Malaria control may be enhanced by targeting reservoirs of Plasmodium falciparum transmission. One putative reservoir is asymptomatic malaria infections and the scale of their contribution to transmission in natural settings is not known. We assess the contribution of asymptomatic malaria to onward transmission using a 14-month longitudinal cohort of 239 participants in a high transmission site in Western Kenya. We identify P. falciparum in asymptomatically- and symptomatically-infected participants and naturally-fed mosquitoes from their households, genotype all parasites using deep sequencing of the parasite genes pfama1 and pfcsp, and use haplotypes to infer participant-to-mosquito transmission through a probabilistic model. In 1,242 infections (1,039 in people and 203 in mosquitoes), we observe 229 (pfcsp) and 348 (pfama1) unique parasite haplotypes. Using these to link human and mosquito infections, compared with symptomatic infections, asymptomatic infections more than double the odds of transmission to a mosquito among people with both infection types (Odds Ratio: 2.56; 95% Confidence Interval (CI): 1.36–4.81) and among all participants (OR 2.66; 95% CI: 2.05–3.47). Overall, 94.6% (95% CI: 93.1–95.8%) of mosquito infections likely resulted from asymptomatic infections. In high transmission areas, asymptomatic infections are the major contributor to mosquito infections and may be targeted as a component of transmission reduction.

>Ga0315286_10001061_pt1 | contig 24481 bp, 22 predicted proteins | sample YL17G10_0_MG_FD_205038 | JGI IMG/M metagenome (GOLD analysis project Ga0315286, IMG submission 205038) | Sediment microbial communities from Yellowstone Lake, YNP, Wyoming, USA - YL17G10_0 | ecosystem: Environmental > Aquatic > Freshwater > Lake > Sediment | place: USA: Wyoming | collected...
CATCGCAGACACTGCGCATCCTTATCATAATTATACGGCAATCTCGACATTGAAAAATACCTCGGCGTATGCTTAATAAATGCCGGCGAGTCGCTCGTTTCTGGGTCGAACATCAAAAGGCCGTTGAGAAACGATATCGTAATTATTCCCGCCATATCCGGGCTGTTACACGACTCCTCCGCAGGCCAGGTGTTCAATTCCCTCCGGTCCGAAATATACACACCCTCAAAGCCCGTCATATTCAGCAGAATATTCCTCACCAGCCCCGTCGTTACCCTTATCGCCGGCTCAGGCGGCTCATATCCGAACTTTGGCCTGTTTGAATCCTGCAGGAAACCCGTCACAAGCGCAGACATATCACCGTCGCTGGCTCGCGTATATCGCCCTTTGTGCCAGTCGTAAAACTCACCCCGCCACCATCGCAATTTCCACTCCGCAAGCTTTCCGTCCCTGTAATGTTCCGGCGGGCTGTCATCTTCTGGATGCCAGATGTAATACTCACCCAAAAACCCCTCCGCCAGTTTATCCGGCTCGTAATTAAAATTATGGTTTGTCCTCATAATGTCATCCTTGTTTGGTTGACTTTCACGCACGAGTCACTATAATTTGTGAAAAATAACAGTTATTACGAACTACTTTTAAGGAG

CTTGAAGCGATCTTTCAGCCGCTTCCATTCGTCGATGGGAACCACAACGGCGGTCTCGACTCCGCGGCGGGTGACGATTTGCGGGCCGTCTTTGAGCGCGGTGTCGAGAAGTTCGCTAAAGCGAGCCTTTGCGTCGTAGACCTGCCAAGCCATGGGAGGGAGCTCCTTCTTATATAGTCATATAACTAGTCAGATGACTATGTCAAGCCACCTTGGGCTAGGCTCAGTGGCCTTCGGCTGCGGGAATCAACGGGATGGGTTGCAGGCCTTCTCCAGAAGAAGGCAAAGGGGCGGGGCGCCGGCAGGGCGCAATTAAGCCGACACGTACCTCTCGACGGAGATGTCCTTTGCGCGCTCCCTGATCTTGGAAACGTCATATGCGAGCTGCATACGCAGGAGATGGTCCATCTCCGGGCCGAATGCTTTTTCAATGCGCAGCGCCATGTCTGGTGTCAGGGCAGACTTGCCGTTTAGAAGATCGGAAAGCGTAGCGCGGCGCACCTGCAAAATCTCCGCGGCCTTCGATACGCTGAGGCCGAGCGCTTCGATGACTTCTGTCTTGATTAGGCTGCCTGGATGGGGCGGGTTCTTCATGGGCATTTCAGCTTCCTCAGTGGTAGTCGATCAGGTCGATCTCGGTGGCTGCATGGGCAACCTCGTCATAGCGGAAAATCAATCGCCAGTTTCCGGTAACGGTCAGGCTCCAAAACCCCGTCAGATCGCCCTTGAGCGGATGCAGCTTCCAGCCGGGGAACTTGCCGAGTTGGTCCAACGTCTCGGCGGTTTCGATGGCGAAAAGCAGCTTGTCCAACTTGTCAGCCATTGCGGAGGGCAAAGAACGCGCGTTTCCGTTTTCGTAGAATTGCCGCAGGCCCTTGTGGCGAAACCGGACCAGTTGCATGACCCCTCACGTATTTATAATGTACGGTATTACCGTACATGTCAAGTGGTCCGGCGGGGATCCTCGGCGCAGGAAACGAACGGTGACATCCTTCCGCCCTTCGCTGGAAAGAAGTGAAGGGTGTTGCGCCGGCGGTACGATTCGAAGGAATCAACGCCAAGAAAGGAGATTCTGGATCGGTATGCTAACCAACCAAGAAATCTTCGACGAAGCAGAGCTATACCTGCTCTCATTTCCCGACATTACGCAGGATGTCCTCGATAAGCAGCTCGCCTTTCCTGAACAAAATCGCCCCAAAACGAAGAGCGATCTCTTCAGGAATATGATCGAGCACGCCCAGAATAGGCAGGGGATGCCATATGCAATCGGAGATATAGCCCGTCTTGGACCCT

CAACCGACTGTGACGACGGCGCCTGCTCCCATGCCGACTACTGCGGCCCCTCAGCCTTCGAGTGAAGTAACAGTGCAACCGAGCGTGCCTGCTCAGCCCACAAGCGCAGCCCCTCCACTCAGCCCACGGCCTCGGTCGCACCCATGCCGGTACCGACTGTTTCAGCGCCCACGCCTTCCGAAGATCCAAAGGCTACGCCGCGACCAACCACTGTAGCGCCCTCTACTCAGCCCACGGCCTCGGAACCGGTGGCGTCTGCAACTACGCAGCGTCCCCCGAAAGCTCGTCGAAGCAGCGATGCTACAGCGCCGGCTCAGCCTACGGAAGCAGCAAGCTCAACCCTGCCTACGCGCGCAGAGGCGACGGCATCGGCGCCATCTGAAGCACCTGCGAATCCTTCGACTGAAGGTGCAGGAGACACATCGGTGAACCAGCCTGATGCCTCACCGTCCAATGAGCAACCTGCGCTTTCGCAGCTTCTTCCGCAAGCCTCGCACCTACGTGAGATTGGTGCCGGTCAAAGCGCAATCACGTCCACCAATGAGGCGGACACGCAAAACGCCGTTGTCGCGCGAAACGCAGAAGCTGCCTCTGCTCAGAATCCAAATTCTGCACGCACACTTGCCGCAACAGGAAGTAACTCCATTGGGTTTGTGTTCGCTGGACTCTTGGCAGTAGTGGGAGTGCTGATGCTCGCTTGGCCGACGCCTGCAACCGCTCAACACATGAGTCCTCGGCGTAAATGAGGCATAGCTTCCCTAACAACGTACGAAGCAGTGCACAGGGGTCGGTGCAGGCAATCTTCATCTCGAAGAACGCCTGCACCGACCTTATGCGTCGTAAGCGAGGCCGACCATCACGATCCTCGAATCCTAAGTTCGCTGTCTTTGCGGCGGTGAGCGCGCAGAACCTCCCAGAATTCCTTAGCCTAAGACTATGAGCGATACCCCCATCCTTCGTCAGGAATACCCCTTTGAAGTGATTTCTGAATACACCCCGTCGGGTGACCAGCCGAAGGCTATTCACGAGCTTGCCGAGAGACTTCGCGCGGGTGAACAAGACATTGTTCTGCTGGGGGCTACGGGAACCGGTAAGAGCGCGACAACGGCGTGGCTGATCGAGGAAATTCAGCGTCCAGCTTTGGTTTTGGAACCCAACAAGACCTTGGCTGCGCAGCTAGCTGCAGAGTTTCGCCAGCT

ASJC Scopus subject areas
- Biochemistry, Genetics and Molecular Biology(all)
- Physics and Astronomy(all)